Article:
Generative Design: Why It Could Be the Future of Manufacturing

In an age where impressive technological feats have become the norm to even the most average consumer, it can be hard to sift through all the latest technologies and be awed by any one thing. However, if we look at the world of industrial manufacturing, game-changing technologies and applications are on the horizon; generative design software, for instance, could be the future of custom manufacturing.

 

Leveraging the power of cutting-edge robotics, artificial intelligence (AI), and the Internet of Things (IoT), generative design is yet another example of how modern technology is drastically transforming the global manufacturing industry. The designers of today will become the “curators” of tomorrow, as generative design software takes on the task of true creation. Here are only some of the many benefits of this new technology.

 

Thousands of Designs to Choose from

 

“Generative design” is not a misnomer. It’s a software that is literally capable of generating thousands of never-before-seen design options based on a set of user-inputted parameters such as height, weight, materials, budget, manufacturing methods and more. These are no mere iterations on human-created designs, but rather entirely new designs that make use of shapes and forms inspired by nature.

 

Many of which can only be created using the latest additive manufacturing methods and technology. Going beyond the visuals, natural inspiration serves a functional purpose because of its strength, flexibility, and scalability. If generative design takes off, the straight, inflexible lines and edges of a traditional industrial design that are anomalies in nature will likely also become anomalies in the future of the manufacturing industry.

 

Processes Transformed

 

Creative impact aside, generative design can actually also have an impact on the entire manufacturing process because it takes manufacturability into account as one of the many accepted parameters. For instance, by allowing designers to input specific manufacturing methods and materials, generative design tools will only produce options that fit within the given constraints.

 

As such, the amount of time manufacturers need to spend on prototyping and testing products will be significantly reduced. Instead, they’ll be able to choose from any number of affordable, realistic designs without sinking time, money and resources into tinkering around with concepts that might at the end of the day simply prove to be in-viable.

 

Lower Costs

 

On that note, generative design can be effective in terms of cutting costs. This is because its algorithms are able to come up with creative solutions that often end up consolidating different parts. The nature-inspired designs that can be created using additive manufacturing technology have been shown to be able to replace anywhere from 2 to 20 (sometimes more) individual parts.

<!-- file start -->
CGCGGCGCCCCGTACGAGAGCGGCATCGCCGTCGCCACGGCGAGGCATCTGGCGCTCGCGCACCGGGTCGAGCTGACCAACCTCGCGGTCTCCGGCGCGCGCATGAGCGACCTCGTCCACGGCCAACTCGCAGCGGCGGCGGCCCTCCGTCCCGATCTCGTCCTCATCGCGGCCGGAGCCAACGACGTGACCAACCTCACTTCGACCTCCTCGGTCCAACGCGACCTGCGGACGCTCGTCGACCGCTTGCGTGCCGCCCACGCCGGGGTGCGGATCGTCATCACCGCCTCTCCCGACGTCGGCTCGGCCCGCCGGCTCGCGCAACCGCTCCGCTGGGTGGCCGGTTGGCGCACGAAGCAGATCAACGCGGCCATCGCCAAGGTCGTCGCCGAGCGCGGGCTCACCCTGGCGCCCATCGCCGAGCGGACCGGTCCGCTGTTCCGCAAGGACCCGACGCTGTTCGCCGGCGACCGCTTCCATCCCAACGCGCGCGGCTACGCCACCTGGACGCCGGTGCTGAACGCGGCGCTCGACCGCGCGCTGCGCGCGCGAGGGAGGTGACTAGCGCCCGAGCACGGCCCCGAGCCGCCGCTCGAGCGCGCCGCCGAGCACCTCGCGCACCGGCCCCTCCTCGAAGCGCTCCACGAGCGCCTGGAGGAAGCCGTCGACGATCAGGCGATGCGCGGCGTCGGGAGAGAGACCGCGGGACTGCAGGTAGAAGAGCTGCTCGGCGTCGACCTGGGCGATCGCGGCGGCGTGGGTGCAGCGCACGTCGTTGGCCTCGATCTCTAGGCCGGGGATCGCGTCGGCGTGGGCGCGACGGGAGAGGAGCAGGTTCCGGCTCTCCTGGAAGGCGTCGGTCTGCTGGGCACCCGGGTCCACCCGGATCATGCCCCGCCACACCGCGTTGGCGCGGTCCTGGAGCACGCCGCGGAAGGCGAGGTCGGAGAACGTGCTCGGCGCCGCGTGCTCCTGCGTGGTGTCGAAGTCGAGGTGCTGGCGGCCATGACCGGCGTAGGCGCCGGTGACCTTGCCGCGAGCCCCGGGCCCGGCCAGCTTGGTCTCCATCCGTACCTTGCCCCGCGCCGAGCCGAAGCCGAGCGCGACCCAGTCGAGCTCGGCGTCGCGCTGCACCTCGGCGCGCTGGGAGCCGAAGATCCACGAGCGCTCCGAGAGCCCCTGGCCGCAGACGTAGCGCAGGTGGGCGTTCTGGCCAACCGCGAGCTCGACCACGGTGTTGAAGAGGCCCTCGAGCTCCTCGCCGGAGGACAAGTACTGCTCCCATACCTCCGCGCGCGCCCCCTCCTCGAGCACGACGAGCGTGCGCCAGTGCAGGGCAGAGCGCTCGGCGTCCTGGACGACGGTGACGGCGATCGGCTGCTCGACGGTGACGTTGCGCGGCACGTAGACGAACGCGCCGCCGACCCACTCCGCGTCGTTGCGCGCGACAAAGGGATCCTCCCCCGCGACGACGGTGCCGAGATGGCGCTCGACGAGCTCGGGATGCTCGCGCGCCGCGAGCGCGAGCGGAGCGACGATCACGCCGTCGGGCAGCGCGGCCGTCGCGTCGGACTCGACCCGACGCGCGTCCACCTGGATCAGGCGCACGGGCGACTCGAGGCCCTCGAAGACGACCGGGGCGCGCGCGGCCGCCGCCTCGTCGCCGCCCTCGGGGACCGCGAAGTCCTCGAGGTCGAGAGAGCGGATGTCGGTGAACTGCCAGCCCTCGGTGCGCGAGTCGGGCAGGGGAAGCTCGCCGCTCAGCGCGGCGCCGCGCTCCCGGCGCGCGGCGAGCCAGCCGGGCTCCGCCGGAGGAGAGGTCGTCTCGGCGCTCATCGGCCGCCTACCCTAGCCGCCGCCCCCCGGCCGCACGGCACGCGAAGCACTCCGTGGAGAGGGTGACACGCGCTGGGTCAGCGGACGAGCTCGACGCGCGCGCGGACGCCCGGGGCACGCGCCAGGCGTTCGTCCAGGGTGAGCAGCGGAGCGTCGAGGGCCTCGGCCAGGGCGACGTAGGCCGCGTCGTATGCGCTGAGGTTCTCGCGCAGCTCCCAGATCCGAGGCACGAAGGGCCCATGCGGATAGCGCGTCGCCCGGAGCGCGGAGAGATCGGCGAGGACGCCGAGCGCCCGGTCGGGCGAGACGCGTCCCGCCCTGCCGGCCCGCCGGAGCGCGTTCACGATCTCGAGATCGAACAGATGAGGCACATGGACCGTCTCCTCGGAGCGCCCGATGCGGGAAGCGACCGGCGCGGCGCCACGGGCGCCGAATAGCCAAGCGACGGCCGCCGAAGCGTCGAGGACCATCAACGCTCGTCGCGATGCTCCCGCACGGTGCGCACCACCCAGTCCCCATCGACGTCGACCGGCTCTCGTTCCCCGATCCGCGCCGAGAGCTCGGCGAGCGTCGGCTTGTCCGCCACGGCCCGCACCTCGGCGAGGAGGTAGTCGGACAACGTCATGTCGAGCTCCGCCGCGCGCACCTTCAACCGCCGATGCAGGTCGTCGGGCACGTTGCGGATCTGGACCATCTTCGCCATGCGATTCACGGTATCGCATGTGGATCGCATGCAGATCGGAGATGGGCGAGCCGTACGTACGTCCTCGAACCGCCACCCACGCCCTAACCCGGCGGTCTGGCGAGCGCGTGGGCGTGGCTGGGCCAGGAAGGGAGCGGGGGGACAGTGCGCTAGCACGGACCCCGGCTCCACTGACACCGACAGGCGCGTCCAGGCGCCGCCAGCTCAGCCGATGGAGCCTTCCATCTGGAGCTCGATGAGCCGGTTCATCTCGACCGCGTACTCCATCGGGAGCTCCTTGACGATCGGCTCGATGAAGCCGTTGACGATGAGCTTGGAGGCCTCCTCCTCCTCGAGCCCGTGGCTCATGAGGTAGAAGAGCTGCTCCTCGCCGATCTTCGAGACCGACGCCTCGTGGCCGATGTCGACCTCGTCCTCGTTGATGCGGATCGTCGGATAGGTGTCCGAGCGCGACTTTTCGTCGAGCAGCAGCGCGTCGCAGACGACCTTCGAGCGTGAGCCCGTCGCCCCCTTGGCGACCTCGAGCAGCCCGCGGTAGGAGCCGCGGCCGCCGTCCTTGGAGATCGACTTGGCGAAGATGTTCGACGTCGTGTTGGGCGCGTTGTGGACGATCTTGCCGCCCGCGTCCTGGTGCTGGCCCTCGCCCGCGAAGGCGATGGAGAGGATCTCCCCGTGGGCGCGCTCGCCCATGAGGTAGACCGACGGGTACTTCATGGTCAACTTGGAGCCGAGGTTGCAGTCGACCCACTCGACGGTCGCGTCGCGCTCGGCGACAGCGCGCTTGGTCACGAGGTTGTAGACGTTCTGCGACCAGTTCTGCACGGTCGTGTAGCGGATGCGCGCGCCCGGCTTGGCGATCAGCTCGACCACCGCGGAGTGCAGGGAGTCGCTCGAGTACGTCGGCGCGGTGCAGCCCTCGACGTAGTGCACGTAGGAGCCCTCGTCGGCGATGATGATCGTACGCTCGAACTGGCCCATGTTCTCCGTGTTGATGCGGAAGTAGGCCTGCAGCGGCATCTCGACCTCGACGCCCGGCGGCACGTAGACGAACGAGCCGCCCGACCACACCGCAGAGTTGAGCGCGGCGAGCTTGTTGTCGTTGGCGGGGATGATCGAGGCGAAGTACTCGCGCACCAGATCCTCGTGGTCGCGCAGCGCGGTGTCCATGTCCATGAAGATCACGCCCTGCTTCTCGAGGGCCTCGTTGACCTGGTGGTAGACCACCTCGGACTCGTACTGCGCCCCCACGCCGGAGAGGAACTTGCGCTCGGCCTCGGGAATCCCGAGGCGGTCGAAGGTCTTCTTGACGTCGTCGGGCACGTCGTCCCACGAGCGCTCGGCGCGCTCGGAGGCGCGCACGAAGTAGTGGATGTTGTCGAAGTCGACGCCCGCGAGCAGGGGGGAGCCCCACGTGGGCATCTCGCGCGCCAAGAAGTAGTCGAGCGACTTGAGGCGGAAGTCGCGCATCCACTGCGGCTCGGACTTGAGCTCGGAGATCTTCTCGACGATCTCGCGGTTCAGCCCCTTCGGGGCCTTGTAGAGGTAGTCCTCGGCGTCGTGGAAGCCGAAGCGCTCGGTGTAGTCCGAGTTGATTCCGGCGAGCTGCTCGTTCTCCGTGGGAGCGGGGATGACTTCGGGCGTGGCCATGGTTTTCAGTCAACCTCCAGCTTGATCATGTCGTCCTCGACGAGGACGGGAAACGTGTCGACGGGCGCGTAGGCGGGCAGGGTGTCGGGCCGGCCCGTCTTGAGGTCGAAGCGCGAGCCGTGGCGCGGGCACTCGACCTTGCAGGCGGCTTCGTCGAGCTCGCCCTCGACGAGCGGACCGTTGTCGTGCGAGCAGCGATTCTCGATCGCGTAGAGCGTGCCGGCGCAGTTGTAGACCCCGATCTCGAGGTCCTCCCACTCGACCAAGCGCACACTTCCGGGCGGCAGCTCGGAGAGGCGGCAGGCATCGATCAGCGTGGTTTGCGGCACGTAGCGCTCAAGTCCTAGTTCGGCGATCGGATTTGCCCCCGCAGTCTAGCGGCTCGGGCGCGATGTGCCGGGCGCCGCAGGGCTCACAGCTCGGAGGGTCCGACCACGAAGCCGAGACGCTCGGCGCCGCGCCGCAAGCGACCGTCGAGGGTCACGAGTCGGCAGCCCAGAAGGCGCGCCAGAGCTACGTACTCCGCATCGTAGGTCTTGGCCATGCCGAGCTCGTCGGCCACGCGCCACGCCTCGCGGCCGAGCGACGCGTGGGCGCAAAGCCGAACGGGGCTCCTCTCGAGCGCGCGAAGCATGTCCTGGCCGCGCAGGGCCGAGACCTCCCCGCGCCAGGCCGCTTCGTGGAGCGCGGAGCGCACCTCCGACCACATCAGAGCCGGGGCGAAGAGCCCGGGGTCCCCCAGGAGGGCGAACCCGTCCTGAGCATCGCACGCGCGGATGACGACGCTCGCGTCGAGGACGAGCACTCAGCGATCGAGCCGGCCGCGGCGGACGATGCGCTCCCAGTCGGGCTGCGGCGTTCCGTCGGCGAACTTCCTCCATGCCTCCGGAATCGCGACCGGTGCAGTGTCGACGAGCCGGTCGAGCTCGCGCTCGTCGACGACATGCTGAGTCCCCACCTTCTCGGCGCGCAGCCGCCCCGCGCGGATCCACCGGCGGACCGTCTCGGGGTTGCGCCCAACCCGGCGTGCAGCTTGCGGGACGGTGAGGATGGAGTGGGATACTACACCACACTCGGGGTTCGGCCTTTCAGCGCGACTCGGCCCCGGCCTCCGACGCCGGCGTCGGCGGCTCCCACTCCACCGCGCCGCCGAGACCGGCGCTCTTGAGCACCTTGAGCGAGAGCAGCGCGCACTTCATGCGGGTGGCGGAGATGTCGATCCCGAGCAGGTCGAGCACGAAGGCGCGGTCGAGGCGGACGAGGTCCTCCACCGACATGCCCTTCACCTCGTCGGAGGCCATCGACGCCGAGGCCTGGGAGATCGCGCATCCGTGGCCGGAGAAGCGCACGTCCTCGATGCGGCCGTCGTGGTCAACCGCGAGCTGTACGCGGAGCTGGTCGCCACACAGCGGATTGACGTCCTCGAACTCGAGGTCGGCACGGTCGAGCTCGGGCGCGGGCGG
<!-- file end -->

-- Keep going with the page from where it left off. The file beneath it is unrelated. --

As an added benefit of parts consolidation, product weight is often also significantly reduced, without compromising on load-bearing requirements like flexibility and other such critical factors. As such, by implementing these AI-created designs that make use of consolidated parts, manufacturers can reduce overall maintenance and manufacturing costs.

 

Generative Design in Practice

 

If all this seems too much like fantasy and not enough like reality, look no further than NASA, who has been making use of generative design technology for about a decade. An early experiment saw them testing out new antenna designs and simulations – thousands of them – until they ended up with a solution that provided double the performance of its human-created predecessor.

 

Airbus too has reaped the benefits of generative design, finding themselves with a superior product weighing 45 percent less than the original part, thereby reducing the amount of fuel needed to get their A320 aircrafts up and flying. The environmental impact of this is truly impressive. On a smaller scale, even consumer products like Under Armor sneakers are now being put to market thanks to the power of generative design.

 

Generative design tools aren’t just limited to companies like NASA and other big corporations either. While small manufacturers can certainly face capital cost barriers when trying to adopt new tools and methods, a viable strategy might include looking into working with suppliers that provide Additive Manufacturing as a Service (AMaaS).

 

The Future of Manufacturing is Now

 

Whether you look to your feet or look to the skies, there are small signs everywhere that the world of manufacturing is starting to shift under the influence of generative design. Thanks to the many men and women that have taken online robotics courses, fine art degrees, biochemistry knowledge and more, the world’s leading manufacturers and top innovative companies are transforming software-generated dreams into a reality.

 


 

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